The deceased gentleman had been in indifferent health for the previous two months, suffering from severe depression and fits of black despondency. But it was thought that in his final week, he showed an improvement.
In the early 1830s, he served his time at journalism, from which he was attached to the British Army. As a captain, he served with distinction in the early Maori war and on his return to London, resigned his commission on being overlooked by the authorities in the list of promotions. After a few years in Canada and California, he became immigration agent for the former colony, and was stationed in London for a number of years. His next move was towards New Zealand, where he was interested in trading concerns in the North Island for some time and ultimately came to this State about ten years before his death, the last six of which he spent in the Mulline district. Ill luck and ill health were his companions for some time and finally wore him to end his days in soldier fashion with a bullet. His upright, fearless character and kindly nature gained him the respect and affection of all who knew him.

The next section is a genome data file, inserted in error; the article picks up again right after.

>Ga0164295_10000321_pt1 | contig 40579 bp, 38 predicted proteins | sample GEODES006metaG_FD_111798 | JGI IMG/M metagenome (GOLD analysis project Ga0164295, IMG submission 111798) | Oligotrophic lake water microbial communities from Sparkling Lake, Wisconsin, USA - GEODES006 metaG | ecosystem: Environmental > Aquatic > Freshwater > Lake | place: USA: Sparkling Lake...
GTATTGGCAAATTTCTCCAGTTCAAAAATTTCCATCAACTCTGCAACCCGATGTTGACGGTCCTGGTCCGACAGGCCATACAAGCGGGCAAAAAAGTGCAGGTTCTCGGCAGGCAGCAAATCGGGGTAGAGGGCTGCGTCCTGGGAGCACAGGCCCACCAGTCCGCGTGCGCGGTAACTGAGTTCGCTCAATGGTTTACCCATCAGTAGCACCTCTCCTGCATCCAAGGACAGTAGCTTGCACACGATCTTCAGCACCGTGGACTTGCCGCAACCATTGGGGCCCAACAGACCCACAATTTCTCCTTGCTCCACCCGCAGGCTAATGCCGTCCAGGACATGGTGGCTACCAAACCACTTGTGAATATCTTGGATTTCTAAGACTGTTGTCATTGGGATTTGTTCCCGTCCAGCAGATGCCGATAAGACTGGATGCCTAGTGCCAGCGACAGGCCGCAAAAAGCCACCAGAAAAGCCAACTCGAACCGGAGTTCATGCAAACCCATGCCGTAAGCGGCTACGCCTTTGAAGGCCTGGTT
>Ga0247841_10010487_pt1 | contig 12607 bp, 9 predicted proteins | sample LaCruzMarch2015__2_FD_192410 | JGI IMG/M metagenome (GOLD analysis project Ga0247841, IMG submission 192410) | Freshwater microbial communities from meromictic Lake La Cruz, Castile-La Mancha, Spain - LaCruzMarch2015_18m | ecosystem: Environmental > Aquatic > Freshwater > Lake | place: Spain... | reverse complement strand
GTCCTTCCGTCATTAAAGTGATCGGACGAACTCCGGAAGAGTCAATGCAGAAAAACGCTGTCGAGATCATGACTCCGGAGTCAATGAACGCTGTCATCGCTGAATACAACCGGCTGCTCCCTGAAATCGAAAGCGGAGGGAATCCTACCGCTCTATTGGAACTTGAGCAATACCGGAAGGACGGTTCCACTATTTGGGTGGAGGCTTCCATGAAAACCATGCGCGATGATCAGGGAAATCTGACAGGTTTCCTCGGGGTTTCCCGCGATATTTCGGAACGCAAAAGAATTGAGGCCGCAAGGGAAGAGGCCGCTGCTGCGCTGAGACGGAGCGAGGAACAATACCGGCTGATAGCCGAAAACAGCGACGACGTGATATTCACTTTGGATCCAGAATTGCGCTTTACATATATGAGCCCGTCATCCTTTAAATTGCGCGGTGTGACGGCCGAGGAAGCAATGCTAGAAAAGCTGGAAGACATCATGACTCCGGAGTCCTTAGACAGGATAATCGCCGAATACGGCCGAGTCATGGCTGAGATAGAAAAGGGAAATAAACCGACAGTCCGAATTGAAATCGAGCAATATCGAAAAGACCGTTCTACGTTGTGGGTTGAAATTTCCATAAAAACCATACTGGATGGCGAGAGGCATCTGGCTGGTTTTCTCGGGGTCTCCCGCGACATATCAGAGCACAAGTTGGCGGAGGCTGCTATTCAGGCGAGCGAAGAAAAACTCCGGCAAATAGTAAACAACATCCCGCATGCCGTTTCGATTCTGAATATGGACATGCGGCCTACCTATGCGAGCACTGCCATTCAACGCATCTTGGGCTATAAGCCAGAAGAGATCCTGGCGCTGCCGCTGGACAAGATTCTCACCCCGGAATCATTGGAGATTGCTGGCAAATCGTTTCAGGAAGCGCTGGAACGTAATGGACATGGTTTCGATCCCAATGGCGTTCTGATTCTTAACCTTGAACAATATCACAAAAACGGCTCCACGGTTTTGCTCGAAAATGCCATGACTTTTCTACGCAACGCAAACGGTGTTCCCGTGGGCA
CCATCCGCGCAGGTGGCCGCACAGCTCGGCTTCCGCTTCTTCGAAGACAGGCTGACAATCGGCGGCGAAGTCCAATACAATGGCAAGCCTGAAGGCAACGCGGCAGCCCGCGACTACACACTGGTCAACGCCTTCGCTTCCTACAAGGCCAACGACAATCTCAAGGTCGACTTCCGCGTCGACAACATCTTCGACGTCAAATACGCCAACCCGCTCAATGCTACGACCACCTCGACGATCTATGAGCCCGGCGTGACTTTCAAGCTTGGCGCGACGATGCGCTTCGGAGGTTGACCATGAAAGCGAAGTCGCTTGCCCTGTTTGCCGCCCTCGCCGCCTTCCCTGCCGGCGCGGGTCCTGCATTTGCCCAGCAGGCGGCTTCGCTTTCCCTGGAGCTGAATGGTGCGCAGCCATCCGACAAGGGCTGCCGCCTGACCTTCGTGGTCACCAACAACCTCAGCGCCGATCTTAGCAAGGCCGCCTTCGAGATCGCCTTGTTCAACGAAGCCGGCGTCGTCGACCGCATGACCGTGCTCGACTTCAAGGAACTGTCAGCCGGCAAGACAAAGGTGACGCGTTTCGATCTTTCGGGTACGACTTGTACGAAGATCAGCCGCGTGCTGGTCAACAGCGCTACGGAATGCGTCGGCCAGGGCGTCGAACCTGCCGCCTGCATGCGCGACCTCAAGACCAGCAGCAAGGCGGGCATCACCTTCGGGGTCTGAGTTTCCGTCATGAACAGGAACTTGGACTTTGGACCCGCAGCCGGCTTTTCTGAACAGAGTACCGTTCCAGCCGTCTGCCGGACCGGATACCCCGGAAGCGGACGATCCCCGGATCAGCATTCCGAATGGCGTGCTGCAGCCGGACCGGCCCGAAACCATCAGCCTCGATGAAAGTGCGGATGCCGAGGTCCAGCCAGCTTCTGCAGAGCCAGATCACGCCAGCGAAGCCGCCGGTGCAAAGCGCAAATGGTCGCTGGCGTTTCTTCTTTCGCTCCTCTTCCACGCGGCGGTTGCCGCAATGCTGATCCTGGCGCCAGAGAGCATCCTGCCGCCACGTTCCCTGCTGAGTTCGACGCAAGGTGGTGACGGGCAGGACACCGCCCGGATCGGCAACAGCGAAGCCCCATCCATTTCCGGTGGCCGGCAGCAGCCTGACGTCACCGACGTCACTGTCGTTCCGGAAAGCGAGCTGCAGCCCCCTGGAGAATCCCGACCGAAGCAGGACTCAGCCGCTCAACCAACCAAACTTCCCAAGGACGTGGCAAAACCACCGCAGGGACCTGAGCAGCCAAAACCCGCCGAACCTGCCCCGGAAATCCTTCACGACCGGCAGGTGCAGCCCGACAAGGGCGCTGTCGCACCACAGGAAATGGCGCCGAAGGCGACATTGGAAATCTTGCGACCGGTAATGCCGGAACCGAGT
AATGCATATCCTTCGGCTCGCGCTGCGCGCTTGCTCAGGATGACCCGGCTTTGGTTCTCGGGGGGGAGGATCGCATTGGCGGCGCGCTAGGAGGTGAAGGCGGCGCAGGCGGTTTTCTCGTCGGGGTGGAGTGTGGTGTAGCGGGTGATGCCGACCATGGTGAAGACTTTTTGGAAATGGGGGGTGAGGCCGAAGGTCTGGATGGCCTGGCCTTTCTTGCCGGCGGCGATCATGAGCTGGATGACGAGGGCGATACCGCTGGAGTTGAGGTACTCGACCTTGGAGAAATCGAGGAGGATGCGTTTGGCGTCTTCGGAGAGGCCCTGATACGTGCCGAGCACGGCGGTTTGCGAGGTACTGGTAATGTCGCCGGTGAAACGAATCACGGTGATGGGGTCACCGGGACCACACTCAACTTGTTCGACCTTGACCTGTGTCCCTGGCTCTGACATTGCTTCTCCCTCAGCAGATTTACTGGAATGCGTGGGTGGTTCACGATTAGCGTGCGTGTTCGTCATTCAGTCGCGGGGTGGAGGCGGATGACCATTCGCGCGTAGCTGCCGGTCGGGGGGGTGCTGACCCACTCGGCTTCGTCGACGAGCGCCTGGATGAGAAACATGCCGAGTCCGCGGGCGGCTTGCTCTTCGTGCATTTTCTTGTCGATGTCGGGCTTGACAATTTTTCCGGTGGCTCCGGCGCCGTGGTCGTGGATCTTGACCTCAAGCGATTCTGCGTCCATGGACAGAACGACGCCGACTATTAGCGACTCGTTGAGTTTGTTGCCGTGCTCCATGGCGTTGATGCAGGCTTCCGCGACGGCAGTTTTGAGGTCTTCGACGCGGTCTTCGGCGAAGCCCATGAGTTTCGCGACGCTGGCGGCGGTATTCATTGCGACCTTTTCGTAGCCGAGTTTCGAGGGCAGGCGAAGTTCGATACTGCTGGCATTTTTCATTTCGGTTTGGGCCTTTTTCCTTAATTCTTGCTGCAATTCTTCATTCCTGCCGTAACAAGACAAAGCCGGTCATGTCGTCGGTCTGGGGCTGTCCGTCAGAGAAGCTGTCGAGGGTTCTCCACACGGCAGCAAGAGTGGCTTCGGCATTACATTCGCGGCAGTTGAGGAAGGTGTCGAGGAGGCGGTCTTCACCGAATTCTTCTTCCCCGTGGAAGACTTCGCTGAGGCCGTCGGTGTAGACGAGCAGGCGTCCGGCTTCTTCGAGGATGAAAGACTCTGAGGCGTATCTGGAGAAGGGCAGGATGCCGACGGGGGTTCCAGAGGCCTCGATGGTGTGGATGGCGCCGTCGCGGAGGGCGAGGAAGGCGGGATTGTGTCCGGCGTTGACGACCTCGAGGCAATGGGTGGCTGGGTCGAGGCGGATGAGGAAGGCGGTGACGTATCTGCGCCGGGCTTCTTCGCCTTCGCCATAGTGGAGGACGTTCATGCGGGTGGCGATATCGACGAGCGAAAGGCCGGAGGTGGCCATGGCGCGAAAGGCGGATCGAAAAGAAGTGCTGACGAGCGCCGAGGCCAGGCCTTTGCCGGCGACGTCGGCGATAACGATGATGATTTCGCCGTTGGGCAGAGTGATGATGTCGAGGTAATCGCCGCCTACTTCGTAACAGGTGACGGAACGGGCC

After a post mortem examination by Dr. Belgrave, the jury at the subsequent enquiry returned a verdict that the deceased had died from a revolver shot self-inflicted whilst temporarily insane. His eldest son placed a Family Notice in the newspaper on the death of his father, whom he obviously admired greatly. The son, Henry William, signed his name as HWR Talbot of the Geological Survey Department.